Cloud Operational Support Systems (OSS)
The OSS consist of the following management aspects:
Change management means managing break/fix and new features to the system following the change process and change windows.
Configuration management means managing the configuration.
Capacity management means managing the capacity needs of the physical infrastructure.
Performance management means managing the expected performance of the systems involved in delivering the service.
SLA management means managing the SLA thresholds set by configuration and performance management.
Incident management means managing incidents as they occur, documenting results, and creating tickets.
Problem management means managing incidents that happen frequently or cause major downtime.
Service desk is the name for the support staff available to provide assistance.
Log and event management means managing all the logs and events from the data sources.
Reporting and analytics means analyzing the events, logs, and data generated by the services to look for incidents or problems and to enhance the performance of the system.
Service delivery means working alongside the business to deliver the service required.
Image/lifecycle management means managing software images and patching these images.
Asset and license management means managing the assets and licenses of the underlying hardware and software.
In the Intercloud, Cisco provides all these elements of OSS as a service. For partners and enterprises that already have OSS capabilities in place, Cisco provides an API into the Intercloud OSS for consumption by the partner/enterprise OSS systems.
OpenStack has a project for monitoring called Ceilometer. Ceilometer has for several cycles failed to accomplish the performance and scaling that several OpenStack projects require. Ceilometer value can be divided into two major components:
OpenStack data collection through notifications (events) and polling
Monasca is the de facto OpenStack project for monitoring. It is not an OpenStack project yet but is targeted to become one at the Liberty release of OpenStack. Monasca strengths are quite complementary to Ceilometer since it has a very solid and scalable storage architecture as well as inline alarming, and it will soon be integrated with Heat, providing a superior solution to Ceilometer for autoscaling. Monasca, though, does not have a full suite of agents and currently does not integrate with events from OpenStack (there is a plan to leverage StackTach V3).
The Intercloud requires a new standard for OSS called Ceilosca, which is a combination of Monasca and Ceilometer. Monasca is really seen as a storage driver for Ceilometer, and its value is in its scalability. Ideally Monasca should be considered a “black-box” component of Ceilometer. Ceilometer will push meters and lately events to the Monasca API. Monasca will store them and provide them back through the same API. Ceilometer will consume meters and samples from the Monasca API and convert them back in the Ceilometer format to be served through the Ceilometer API as shown in Figure 2-10.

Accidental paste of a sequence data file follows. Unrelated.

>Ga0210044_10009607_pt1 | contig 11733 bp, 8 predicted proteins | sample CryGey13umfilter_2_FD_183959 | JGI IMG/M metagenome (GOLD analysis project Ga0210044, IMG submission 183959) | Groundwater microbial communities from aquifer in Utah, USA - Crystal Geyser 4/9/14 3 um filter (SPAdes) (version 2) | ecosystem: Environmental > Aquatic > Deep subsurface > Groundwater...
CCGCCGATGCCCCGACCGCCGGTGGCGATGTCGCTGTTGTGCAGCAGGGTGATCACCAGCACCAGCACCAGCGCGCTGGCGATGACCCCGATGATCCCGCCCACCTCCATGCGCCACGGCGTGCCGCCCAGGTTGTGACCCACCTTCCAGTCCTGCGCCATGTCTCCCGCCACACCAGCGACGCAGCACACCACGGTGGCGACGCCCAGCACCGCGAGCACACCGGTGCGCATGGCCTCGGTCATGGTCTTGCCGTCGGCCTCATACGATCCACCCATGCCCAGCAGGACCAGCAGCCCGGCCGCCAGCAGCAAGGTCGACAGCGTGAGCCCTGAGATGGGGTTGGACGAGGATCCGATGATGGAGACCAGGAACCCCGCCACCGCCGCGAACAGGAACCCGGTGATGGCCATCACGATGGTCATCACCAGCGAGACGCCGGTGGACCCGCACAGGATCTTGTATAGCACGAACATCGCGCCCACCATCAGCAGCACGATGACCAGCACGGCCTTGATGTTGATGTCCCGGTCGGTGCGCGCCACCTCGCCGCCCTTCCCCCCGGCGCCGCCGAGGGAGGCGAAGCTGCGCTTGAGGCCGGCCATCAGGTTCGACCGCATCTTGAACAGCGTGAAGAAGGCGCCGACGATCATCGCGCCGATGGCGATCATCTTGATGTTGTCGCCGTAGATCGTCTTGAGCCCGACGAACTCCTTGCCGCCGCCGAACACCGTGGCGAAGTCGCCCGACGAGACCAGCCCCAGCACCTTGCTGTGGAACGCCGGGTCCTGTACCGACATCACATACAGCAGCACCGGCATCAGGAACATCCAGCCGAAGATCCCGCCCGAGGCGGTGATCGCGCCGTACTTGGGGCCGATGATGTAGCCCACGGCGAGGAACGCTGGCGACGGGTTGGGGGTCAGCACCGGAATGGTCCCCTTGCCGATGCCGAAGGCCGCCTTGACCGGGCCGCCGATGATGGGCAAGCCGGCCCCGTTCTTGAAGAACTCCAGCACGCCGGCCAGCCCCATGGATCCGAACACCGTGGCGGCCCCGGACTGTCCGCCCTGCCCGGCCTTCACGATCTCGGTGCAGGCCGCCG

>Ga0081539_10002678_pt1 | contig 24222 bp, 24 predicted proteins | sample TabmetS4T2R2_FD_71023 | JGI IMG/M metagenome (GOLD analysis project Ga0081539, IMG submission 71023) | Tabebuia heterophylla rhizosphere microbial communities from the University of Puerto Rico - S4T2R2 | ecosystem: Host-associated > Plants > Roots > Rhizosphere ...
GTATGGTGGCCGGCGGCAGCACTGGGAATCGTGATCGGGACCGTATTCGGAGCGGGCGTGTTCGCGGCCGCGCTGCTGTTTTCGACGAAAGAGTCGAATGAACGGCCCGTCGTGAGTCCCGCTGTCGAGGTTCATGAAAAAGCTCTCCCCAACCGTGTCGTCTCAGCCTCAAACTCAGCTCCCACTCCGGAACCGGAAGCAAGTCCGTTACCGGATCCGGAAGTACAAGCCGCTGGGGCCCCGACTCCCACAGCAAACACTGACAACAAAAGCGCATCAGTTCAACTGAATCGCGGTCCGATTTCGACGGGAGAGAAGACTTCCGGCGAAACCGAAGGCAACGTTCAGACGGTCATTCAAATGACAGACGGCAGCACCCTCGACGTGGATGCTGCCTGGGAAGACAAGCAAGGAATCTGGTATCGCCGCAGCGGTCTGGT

Figure 2-10 Cisco Intercloud Monasca API with OpenStack
The system now presents two APIs that can be used to POST or GET data, and they can be interchangeably used to store and retrieve monitoring and metering data. This not only allows Cisco to store all the data in a single scalable data storage unit but allows other parties to communicate leveraging standard and open APIs.
Tenant resources that are in the Cisco and/or partners’ Intercloud need to be monitored across clouds, regions, and data centers. The monitoring agents in the partner clouds can POST the relevant subset of the monitoring data to Cisco clouds for the tenants that have instances running on those clouds as well as POST metrics to their internal monitoring system. Similarly, they can consume monitoring data from Cisco clouds if needed for their monitoring solution. Figure 2-11 displays the relationships for Intercloud monitoring.
Figure 2-11 Intercloud Monitoring
Similarly to the monitoring solution, Intercloud partners can POST samples to the Ceilometer API (and potentially the Monasca API) and collect the metering data and samples. Partners can use data collected from Cisco clouds to provide an overall view of resource usage to tenants belonging to partner clouds as well as perform show-back/charge-back operations, as can be seen in Figure 2-12.
Figure 2-12 Intercloud Metering